By Maria Saporta
Published in the Atlanta Business Chronicle on September 27, 2013
As business leaders develop a growing appreciation for the value of early education, one metro Atlanta company is becoming a national force in the field.
Primrose Schools, based in Acworth, Ga., is becoming a major national player in the child-care business by offering franchise opportunities.
Today, Primrose has 276 schools in 34 markets in 18 states — and it has awarded five franchises in California, with the first opening later this year and all five to be open by 2015. It is part of the company’s dramatic growth strategy.
“Our goal is to have about $1 billion in revenues in about seven years,” said Jo Kirchner, president and CEO of Primrose Schools. “We are close to half of that right now.”
Kirchner’s influence in the field of early-childhood education was evident at ReadyNation, the 2013 National Business Leader Summit on Early Childhood Investment, which was meeting in Atlanta Sept. 22-23.
About 200 business and educational leaders convened in Atlanta to discuss the need for greater investments in birth-to-kindergarten education as a way to minimize a host of societal challenges later on in life. Primrose was one of the sponsors, and Kirchner was one of the presenters at ReadyNation.
Kirchner readily admits that Primrose serves a relatively affluent population of parents who need quality child care while they work. But she also recognizes the larger societal need to provide quality early education for families with limited means.
U.S. Secretary of Education Arne Duncan addressed ReadyNation urging business leaders to support a partnership between the federal government and state and local governments to provide greater access to early education. Duncan said that the country needs to double its child-care capacity to serve everyone currently on waiting lists.
Even in the wealthier Primrose demographic, Kirchner said they’ve identified a need for 600 more schools nationwide.
The Primrose story is rather remarkable. It was founded in 1982 by Paul and Marcy Erwin. Kirchner joined Primrose in 1990 as a vice president. When she became president and CEO in 1999, Primrose had a total of four schools.
When the company adopted a franchise model, it experienced dramatic growth — fueled by investments from private equity firms. Today Primrose is owned by Roark Capital, also based in metro Atlanta.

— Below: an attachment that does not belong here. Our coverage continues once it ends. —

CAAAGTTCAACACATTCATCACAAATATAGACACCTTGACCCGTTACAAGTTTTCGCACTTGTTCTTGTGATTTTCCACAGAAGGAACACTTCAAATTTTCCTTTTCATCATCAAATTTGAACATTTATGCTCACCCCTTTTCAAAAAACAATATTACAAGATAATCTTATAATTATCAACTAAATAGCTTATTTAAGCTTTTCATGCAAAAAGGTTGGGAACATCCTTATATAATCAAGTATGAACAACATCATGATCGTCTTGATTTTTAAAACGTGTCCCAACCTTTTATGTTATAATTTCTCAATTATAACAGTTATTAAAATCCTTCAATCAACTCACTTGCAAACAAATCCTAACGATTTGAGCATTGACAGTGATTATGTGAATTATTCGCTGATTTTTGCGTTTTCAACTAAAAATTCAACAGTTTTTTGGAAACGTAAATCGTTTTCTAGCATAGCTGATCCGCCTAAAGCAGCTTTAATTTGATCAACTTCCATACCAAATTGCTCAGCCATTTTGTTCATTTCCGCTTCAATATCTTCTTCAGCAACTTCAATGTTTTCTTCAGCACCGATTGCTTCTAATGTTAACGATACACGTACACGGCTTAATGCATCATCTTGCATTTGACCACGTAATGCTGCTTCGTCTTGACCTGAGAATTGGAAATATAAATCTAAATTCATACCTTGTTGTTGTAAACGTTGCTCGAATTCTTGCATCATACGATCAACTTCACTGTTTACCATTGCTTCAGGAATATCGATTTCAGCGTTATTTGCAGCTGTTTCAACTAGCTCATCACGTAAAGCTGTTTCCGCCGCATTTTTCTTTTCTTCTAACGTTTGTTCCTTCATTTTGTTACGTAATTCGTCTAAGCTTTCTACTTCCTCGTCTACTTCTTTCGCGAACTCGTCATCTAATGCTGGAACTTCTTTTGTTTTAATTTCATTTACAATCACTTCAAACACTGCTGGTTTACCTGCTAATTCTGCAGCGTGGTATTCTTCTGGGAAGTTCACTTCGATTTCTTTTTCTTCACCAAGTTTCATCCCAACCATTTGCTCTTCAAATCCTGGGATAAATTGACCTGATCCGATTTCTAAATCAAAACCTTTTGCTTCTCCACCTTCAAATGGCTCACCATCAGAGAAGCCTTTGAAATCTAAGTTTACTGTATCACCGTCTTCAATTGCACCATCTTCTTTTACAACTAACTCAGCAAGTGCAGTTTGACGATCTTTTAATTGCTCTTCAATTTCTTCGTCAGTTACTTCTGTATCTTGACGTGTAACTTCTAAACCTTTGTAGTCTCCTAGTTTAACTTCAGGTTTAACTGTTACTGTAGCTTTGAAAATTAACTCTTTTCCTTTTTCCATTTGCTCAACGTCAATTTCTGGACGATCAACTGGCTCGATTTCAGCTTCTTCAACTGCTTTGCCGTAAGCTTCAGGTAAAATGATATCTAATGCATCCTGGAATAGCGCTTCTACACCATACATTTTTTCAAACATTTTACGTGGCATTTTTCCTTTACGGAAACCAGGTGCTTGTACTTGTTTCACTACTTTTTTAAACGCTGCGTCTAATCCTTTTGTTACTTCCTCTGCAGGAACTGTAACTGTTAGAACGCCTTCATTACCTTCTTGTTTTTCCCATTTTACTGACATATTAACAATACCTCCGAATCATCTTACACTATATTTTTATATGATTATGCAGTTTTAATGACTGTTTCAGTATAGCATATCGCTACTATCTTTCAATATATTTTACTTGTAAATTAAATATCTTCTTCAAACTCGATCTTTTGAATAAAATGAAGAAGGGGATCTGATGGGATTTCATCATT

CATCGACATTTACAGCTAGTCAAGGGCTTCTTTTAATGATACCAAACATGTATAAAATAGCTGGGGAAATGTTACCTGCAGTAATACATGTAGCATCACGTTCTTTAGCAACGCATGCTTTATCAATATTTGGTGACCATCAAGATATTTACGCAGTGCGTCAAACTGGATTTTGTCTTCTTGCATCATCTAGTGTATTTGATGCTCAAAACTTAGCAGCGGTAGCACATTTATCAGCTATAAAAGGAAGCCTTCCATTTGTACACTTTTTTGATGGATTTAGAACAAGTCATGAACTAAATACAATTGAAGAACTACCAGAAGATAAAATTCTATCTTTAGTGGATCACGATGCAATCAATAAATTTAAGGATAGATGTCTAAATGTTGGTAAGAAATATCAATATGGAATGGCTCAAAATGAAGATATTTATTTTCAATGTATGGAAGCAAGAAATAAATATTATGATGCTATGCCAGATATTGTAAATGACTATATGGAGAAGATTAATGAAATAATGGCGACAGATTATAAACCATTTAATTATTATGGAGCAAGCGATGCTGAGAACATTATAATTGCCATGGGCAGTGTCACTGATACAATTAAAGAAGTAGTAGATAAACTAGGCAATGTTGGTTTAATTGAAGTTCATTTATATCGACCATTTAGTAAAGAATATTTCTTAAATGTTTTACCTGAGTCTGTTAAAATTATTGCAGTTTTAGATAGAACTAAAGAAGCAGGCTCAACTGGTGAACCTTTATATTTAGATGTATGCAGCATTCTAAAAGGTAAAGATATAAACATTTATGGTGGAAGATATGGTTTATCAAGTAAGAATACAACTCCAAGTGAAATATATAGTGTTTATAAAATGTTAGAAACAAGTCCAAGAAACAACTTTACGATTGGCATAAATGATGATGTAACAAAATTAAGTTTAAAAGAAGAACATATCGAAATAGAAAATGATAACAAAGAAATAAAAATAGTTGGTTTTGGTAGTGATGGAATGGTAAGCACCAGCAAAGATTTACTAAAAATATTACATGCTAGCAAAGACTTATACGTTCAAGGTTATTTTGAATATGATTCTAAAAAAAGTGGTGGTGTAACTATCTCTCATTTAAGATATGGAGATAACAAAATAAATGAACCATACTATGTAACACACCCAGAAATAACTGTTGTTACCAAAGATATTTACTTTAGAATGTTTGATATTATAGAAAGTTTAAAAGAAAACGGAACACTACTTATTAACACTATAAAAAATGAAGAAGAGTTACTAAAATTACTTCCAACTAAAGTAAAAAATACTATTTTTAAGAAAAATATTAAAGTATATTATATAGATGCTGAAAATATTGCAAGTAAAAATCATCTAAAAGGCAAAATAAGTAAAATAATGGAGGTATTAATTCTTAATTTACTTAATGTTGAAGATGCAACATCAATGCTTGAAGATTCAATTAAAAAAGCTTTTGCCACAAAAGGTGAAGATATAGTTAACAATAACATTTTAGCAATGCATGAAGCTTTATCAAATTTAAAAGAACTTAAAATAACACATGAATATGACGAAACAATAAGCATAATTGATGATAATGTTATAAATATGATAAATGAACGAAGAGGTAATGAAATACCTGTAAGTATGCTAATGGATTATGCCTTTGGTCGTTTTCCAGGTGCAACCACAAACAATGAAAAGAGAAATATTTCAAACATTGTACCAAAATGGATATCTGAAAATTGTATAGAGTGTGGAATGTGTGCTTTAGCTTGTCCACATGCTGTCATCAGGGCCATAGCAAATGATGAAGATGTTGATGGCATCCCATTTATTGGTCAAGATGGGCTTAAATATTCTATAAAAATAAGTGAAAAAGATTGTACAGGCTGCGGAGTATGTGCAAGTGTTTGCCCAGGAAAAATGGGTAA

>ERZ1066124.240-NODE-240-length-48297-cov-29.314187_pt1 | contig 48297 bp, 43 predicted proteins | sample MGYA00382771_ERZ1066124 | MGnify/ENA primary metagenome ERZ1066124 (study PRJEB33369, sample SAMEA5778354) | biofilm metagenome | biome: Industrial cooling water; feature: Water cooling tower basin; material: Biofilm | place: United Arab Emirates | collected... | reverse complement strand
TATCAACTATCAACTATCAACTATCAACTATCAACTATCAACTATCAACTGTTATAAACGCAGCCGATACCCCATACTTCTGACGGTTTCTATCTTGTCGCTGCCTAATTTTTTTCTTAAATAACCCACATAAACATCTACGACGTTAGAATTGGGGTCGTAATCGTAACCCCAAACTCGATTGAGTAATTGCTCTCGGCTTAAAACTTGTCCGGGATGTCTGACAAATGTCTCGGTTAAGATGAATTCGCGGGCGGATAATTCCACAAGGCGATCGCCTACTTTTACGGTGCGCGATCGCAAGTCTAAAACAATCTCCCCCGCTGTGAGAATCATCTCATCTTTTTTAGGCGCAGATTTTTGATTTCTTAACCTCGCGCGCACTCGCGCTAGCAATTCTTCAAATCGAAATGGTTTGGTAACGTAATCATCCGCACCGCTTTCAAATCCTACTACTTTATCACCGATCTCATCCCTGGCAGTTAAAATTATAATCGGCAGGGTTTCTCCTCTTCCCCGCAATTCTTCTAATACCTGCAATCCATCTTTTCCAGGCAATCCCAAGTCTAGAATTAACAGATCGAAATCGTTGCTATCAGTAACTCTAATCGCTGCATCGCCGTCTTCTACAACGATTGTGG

To buy a franchise usually requires an investment of about $300,000 to $400,000 plus a loan of between $2.8 million to $3 million. The company’s training and pilot center is located at its headquarters in Acworth.
“This year we will probably open 24 schools, and we have 89 schools in the pipeline to open in the next two and a half years,” Kirchner said, adding that Primrose now has opened four urban schools — showing that it is branching out from its traditional suburban model.
Texas has nearly 100 Primrose schools (there are 42 in Georgia), and Kirchner said it’s possible that California could become an even bigger market for the company than the Lone Star state.
“California is a large market with potential for significant growth,” Kirchner said. “California’s population is over 38 million, almost 50 percent larger than Texas. The state has a highly educated population of young, affluent people who are seeking a high-quality early education experience to prepare their children for their future.”
The five franchise agreements that Primrose has signed for California will have schools located in Los Angeles, San Diego and the San Francisco Bay area.
Kirchner said Primrose plans to open 28 new schools in California in the next five years, and that is just the beginning.
“After conducting extensive demographic research, we found that California has a high demand for quality, early childhood education, but providers are limited,” she said.
As Primrose continues its growth curve, Kirchner is becoming increasingly involved in efforts to make sure early-childhood education is not just available to the wealthy.
Kirchner has joined the boards of several organizations working in the child-care field. She said she is exploring ways in which Primrose can partner and share what it has learned about early-childhood education to others as a way ”to improve the educational outcomes for all children.”